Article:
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Sustainable Agriculture and Food Systems Funder Group (SAFS)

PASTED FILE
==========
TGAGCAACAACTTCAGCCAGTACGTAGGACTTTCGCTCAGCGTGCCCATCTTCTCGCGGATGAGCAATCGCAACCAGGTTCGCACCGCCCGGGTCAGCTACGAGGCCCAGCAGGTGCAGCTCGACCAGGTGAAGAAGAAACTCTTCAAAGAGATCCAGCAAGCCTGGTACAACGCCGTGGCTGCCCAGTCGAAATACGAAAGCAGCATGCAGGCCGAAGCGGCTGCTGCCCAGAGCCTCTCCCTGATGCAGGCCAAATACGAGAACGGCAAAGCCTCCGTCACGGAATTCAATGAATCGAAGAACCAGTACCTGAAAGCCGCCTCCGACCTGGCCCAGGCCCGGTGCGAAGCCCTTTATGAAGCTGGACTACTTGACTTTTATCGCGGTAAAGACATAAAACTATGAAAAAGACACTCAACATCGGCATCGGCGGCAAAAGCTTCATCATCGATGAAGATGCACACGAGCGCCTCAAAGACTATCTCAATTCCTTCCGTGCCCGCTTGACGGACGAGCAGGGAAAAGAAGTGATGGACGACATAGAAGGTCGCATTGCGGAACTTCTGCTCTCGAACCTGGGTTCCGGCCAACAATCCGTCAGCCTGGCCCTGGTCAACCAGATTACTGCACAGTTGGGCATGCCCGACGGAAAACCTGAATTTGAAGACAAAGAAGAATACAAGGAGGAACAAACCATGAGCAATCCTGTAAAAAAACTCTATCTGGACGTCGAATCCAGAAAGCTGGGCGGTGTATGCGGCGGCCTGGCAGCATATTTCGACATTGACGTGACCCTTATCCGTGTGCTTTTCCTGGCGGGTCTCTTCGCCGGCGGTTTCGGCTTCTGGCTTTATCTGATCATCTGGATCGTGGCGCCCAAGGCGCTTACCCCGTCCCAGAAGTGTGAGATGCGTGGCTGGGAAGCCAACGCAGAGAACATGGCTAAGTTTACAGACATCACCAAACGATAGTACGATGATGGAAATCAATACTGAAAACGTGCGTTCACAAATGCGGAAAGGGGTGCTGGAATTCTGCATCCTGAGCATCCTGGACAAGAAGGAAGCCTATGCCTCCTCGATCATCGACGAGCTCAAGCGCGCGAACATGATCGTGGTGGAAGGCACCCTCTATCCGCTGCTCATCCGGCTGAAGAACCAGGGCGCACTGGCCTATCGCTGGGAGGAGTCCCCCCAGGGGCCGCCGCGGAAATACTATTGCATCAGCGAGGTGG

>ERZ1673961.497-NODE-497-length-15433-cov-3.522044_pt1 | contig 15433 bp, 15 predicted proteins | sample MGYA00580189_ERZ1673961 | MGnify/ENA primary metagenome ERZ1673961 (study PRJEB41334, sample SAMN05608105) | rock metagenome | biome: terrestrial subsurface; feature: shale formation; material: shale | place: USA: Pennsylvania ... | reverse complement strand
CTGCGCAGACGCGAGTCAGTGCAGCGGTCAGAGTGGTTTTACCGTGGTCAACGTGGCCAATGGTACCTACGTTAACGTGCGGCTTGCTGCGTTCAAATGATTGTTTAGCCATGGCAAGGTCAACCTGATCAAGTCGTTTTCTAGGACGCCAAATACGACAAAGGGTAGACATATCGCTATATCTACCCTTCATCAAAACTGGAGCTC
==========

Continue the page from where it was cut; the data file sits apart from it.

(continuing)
By Esther Abram The beginning of 2015 has been a busy, behind the scenes time for the SAFS funder group, with a new publication just released and planning underway for an innovative collective impact process. Supporting a Fair and Sustainable Food System Since last year there has been a strong focus on food systems by the SAFS funder group. Taking a food systems approach means recognising that there is a complete system behind the food which ends up on people’s plates and how the elements of this system – farming, distribution, transport etc – function in ways which dictate how sustainable the end product is. In recent years there has been strong growth in the number and diversity of groups working on improving elements of the food system. This provides great opportunities for grantmakers, but it has also proven to be a challenge to understand how the food systems movement works and what strategic goals will be achieved through their activities. To address this challenge, the AEGN and Morris Family Foundation have produced a new food systems publication – A Fair and Sustainable Food System. We hope it makes nutritious ‘food for thought’ in terms of your grantmaking approach! Food system collective impact initiative The AEGN and Morris Family Foundation are working in partnership to design and implement a collective impact process for the food system. The process will result in a plan which will guide the food system movement’s priorities and philanthropic grantmaking and investment. This is a really exciting opportunity for members to participate in an innovative initiative which can achieve great outcomes in terms of food system sustainability and help us to learn about new ways of collaborating. Collaboration between grantmakers is strongly encouraged by the AEGN and there are many examples of members working together. It is less common however for our members to be involved in collaborations right from the start, where you are part of the process which determines ‘the plan’ which sits behind the projects that get funded. Instead, the norm is for individual grantmakers to receive isolated proposals. This system is neither conducive to funder collaboration, nor does it provide assurance that the proposal on the table is the best thing to fund in the circumstances. Collective impact is a new approach that brings together a range of players involved in a common issue to work together in a long term, impact focused way. The collective impact approach differs from more general collaboration by embedding a number of important principles, including a shared plan, goals and measurement approach. At the moment, there are fantastic initiatives underway in the food systems area, driven by passionate and enthusiastic people and grassroots organisations. Unlike some other environmental grantmaking areas, there is a strong and growing role for social enterprises and many people play activist and entrepreneurial roles simultaneously. The food systems movement would benefit greatly from more and more strategic grantmaking, but without a plan guiding this it has proven to be very difficult to achieve. Looking at inspiring examples from overseas, the most successful models have had grantmakers playing a very strong role in developing of plans for food systems work. Often there is a single funder playing a key role in resourcing both the plan and the activities arising from the plan. In Australia we currently don’t have a single funder willing to play this role, but we do have the Morris Family Foundation committed to supporting the development of the plan. We also have other members who are keen to be more involved in funding and who are really keen to see what emerges from this process.